Important Documents To Gather for Tax Preparation – Page 1

Regular readers know that I’m a tax nerd. While I love everything about financial planning, numbers and spreadsheets, I have a special place in my heart for taxes.

Why?  Maybe I just like numbers.  Maybe I’m fascinated by the amount of organization tax planning requires or the way that everything fits like a puzzle in a well-executed tax return. I like tax planning so much that I’ve spent my last decade as a tax attorney. Even before I practiced law, I prepared taxes for HR Block.

So I’m probably one of the few people in America who is actually excited about the fact that the 2017 tax season opened up on January 23rd. By now most of your tax documents should have arrived (the majority are due by January 31st). That means you should have the information you need to file, not in April but right now. So let’s get organized!

This week, we’ll start with an introduction to the most common documents you will encounter as you get ready to file. To make your tax prep easier, I’m going to break my analysis into the essential parts of your tax return: Income, Adjusted Gross Income (AGI), Tax and Credits, Other Taxes, and Payments. I’ll identify each form that you may receive and link it to the corresponding line on the Form 1040 individual income tax return where you input the info.

While I would love to go through the 79 lines of your return, that’s beyond the scope of this post. I want to focus on the forms that come up most often for my generation X and Y clients.  And even with just those most common forms, I’ll have to split this into two posts. This week I’ll tackle the front page of your return — covering income and AGI. Next week I’ll go over page 2.



W-2 – Line 7: You receive this form from your employer(s). It lets you know how much you earned from that company for the entire year. Pay special attention to:

  • Box 1 – Wages, tips, other compensation
  • Box 2 – Federal income tax withheld
  • Box 12 – This box summarizes employee benefits contributions — things like retirement plans, the cost of employer sponsored health coverage, the taxable cost of group-term life insurance, etc.)
  • And boxes 16 and 17 – state wages, tips, etc. and state income tax withheld

1099-Misc – line 12 or 21:  If you’re self-employed, you will receive this form from each company that paid you more than $600. You can tell the type of income paid to you by the box that’s used the form. Most people will see payments credited in box 7, nonemployee compensation.  If you’re a sole-proprietor or a single member LLC, you will add together all of these amounts to calculate line 1 of your Schedule C.  You may also find that you’ve received “other income.” That type of income, if not engaged in for profit, is not subject to self-employment tax and goes on line 21.

1099- INT – Line 8: You’ll likely encounter this form if you have your emergency fund deposited in a savings or money market account. You’ll get it if you’ve earned more than $10 interest from your account this year — even if you kept that interest in your account.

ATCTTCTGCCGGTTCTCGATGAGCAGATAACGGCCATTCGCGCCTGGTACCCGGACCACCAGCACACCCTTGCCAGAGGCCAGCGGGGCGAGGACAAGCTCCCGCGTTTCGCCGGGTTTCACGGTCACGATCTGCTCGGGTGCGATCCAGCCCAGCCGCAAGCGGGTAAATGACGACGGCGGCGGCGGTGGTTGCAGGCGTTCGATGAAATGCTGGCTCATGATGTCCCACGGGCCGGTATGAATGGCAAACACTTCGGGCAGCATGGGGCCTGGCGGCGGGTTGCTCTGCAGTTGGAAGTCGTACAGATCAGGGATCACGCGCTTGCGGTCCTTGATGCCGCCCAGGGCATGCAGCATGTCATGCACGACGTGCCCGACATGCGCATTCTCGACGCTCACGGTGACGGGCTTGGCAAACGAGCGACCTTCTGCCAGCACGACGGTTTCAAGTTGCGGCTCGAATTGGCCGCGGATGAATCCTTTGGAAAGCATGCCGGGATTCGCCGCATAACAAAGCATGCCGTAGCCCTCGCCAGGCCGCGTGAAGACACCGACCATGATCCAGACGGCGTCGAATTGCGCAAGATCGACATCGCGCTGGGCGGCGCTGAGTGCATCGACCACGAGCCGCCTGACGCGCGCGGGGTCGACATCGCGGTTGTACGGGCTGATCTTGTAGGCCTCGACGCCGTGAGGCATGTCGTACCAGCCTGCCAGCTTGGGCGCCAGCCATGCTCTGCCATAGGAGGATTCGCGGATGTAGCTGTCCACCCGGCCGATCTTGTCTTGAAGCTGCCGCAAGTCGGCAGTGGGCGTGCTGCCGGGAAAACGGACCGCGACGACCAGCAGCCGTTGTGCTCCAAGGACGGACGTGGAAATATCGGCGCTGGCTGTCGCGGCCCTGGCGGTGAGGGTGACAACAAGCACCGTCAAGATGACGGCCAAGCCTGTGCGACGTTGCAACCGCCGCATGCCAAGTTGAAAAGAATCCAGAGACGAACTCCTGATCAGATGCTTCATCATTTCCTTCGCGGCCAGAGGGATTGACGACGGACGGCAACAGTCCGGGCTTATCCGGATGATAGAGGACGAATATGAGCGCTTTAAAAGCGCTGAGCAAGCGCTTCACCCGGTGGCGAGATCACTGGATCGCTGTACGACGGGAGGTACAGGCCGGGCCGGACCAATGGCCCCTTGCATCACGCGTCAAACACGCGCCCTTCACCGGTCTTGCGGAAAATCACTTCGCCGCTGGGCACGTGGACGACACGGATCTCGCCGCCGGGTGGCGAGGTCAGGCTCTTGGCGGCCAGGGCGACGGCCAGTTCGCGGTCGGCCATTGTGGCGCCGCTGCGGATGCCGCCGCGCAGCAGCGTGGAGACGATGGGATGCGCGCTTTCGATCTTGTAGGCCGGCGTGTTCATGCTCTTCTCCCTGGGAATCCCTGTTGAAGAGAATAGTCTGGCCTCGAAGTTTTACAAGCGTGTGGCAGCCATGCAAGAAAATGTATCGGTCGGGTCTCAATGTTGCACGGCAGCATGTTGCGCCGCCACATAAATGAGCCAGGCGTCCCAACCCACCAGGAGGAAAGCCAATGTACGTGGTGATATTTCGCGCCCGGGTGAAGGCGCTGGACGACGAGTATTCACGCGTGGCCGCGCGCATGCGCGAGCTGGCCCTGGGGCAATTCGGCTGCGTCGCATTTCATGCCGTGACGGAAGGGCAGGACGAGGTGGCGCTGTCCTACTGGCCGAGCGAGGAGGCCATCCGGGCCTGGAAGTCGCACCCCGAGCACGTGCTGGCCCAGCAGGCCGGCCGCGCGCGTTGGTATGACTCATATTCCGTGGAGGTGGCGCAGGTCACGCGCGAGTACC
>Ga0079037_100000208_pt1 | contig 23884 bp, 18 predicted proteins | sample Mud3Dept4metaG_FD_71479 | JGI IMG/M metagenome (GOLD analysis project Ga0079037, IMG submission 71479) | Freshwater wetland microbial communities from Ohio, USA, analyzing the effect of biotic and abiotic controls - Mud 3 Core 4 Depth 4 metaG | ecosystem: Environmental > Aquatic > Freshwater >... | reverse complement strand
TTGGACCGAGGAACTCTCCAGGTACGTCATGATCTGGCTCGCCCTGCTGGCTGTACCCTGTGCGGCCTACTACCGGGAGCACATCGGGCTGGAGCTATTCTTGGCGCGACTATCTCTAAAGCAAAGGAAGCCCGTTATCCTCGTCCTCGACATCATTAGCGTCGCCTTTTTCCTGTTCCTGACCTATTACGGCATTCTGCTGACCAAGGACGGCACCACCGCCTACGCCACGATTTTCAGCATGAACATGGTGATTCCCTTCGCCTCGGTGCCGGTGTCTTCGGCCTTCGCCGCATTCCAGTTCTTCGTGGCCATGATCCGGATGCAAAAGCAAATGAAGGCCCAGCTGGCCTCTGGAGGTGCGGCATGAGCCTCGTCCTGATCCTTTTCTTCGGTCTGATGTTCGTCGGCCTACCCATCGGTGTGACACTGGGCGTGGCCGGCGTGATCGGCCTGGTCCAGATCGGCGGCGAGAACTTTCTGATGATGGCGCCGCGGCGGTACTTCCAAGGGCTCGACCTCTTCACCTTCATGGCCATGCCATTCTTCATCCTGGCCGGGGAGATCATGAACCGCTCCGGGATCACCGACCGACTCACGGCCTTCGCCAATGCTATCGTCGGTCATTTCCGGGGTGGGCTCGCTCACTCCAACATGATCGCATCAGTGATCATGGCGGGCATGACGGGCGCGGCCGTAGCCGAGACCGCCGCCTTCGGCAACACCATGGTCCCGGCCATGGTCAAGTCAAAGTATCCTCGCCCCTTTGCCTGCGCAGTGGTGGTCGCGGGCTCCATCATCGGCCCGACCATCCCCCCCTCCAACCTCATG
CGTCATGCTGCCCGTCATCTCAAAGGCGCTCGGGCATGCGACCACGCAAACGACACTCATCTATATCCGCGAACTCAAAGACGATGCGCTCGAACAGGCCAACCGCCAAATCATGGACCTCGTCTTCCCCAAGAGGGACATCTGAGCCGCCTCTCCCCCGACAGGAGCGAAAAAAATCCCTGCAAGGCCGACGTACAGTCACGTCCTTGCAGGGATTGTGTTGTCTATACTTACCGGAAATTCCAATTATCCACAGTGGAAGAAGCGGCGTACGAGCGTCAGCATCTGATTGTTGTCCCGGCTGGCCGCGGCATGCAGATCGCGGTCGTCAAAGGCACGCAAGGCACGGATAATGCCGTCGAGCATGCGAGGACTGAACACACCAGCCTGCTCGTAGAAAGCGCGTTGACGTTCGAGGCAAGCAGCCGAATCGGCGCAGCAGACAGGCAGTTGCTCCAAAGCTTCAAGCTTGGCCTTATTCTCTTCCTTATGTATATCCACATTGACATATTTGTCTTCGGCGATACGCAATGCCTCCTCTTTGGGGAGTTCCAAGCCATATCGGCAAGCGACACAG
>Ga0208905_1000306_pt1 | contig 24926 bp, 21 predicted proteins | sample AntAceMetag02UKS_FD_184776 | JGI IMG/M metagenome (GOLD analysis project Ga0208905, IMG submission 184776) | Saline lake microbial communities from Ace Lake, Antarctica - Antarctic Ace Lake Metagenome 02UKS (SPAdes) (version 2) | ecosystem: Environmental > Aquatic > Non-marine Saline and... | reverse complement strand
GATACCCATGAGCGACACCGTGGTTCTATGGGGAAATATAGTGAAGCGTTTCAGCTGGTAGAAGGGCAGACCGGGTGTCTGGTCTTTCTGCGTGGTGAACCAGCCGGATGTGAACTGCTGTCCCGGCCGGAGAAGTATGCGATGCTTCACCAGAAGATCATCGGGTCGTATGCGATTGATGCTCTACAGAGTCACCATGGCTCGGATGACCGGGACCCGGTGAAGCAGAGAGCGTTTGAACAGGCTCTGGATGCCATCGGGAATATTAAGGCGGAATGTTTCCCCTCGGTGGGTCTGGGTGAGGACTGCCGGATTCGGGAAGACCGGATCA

1099-B – Line 13: If you’ve sold some type of investment (like stocks, bonds, mutual funds or ETFs), you will get this form from your broker or fund company. The boxes of particular importance here are 1b (date acquired), 1c (date sold), 1d (proceeds), and 1e (cost basis). Also remember that you can only deduct $3,000 a year in losses. Everything else needs to be carried forward.

1099-R – Lines 15 and 16: You receive this form when you’ve taken some sort of pension or retirement distribution. You know whether this amount goes on line 15 or 16 by looking at whether the box on line 7 of the form is checked. If it is, it was an IRA distribution and goes on line 15. The taxable amount — the different between (a) and (b) on the return —  depends on the type of distribution and vehicle that the money came from.  The taxable amount should show up on line 2a. If it’s unknown or undetermined, you’ll have to do more analysis. Also remember you may incur a 10% penalty on any early distributions. We’ll talk more about that next week.

Schedule K-1 – Line 17:  For those of you who receive income from an estate, royalties, partnerships, S corporations or trust, you’ll get a K-1. This form usually arrives later in the season and sometimes so late that you’ll need to file an extension. The K-1 is a pretty detailed document, with special limitations about what kind of income flows through.


Adjusted Gross income

Form 5498 –SA – Line 25: If you take advantage of an HSA, first good for you and second, you’ll get this form.  HSAs are pretty awesome.  You get a tax deduction for your contributions, your earnings grow tax free and your distributions are tax-free as long as they are used on medical expenses. The form details contributions made in 2016 (line 2) and, if applicable, contributions made in 2017 (line 3).

Form 5498 – Line 28 and 32: This form details how much you’ve contributed to a Traditional IRA (box 1), Roth IRA (box 10), Simple IRA (box 9) and other retirement arrangements available to self-employed people. It also notifies you of any Rollover Contributions (box 2) and Roth conversions (box 3).  These are informational forms that give you the amounts needed to take a deduction for your self-employed plans or your traditional IRA.

Form 1098-E  – Line 33: Almost all of us have student loans, so look out for this form. Your lender sends it to you if you’ve paid interest to them. Technically, they don’t have to send the form unless you’ve paid more than $600 in interest, but I’ve seen lenders send the form regardless. I got one for $500 this year. You’ll need this form to deduct interest on your student loan.


Whew, I know that’s a lot of forms. And I apologize if I didn’t get to one that is of particular interest to you. If you have questions about these forms or something I missed, email, tweet or message me.  See you n